National Fisherman


Too often, environmental groups, regulators and fishermen find themselves cast in antagonistic roles on marine issues. Prolonged legal and regulatory battles frequently top headlines, while successful conservation partnerships go unheralded. The Chesapeake Bay, long plagued by problems like pollution and runoff, is benefitting from one such partnership. Regional fishermen, government agencies and environmental groups are cooperating to restore the Bay’s iconic oyster fishery. It’s one of the best examples of how an effective public-private partnership works toward building a sustainable fishery and a better environment.
 
“Restoring oyster reefs in Chesapeake Bay is essential because they play so many critical roles,” said Mark Bryer, Director of the Nature Conservancy’s Chesapeake Bay Program, which helped bring private funds to restoration efforts in Maryland, particularly to examine their effectiveness. “We know from experiences here and around the world that success requires large-scale action and everyone playing a part, including the oyster industry, private citizens, government agencies, and non-profit organizations.”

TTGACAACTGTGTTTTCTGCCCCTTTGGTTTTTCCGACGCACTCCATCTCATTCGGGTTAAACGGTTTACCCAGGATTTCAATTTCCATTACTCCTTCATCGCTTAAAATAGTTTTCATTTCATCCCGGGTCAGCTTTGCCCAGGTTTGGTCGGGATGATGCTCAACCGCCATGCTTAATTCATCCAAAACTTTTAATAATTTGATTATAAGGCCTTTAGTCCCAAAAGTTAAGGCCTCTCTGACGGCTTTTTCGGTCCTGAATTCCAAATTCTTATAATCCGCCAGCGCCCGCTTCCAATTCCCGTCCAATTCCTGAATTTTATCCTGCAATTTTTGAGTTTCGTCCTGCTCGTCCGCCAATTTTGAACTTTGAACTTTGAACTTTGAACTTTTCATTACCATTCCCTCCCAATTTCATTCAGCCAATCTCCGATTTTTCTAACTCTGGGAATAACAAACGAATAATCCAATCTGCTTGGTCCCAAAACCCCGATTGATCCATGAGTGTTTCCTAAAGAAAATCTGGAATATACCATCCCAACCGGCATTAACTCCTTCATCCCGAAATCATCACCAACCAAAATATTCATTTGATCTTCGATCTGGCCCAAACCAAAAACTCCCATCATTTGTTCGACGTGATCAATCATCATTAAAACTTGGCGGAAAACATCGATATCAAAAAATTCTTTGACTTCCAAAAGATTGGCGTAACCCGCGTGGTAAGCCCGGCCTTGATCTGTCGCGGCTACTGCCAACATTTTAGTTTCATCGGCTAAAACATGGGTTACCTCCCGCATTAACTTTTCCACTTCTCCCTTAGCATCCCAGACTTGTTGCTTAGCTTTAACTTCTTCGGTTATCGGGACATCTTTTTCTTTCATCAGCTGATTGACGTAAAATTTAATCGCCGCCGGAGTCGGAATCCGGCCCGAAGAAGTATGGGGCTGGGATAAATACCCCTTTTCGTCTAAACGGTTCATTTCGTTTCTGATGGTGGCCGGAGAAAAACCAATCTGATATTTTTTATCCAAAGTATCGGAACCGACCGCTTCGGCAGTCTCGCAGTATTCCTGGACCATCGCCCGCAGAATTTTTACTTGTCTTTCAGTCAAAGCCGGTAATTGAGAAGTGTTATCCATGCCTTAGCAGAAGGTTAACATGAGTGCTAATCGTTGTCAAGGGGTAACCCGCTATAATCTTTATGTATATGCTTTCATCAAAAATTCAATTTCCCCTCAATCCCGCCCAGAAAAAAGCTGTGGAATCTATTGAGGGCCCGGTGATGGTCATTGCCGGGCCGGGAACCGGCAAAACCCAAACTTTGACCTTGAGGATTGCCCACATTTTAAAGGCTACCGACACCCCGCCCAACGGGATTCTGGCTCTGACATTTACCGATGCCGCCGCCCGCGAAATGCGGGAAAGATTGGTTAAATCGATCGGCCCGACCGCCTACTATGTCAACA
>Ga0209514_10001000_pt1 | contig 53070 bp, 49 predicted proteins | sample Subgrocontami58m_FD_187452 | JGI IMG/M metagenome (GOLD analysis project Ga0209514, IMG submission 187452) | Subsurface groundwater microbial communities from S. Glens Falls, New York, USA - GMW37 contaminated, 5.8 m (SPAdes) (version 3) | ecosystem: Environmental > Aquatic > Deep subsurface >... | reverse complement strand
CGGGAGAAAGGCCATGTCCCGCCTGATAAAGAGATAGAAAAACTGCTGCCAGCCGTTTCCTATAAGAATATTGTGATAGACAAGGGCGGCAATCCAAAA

Virginia has long supported oyster bed restoration. Last year alone, the state spent $2 million building and maintaining artificial, state-owned beds built on old oyster shells. The Virginia Marine Resources Commission (VMRC) works with several local and national partners to monitor and maintain the 240,000 acres of public oyster beds, and allows local watermen to fish them on a rotational basis. It’s an innovative solution that’s paying off.
 
Read the full story at National Geographic>>

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Inside the Industry

The following was released by the Maine Department of Marine Resources on Jan. 22:

The Maine Department of Marine Resources announced an emergency regulation that will support the continued rebuilding effort in Maine’s scallop fishery. The rule, effective January 23, 2016, will close the Muscle Ridge Area near South Thomaston and the Western Penobscot Bay Area.

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Louisiana’s Department of Wildlife and Fisheries, which governs commercial and recreational fishing in the state, got a new boss in January. Charlie Melancon, a former member of the U.S. House of Representatives and state legislator, was appointed to the job by the state’s new governor, John Bel Edwards.

Although much of his non-political work in the past has centered on the state’s sugar cane industry, Melancon said he is confident that other experience, including working closely with fishermen when in Congress, has prepared him well for this new challenge.

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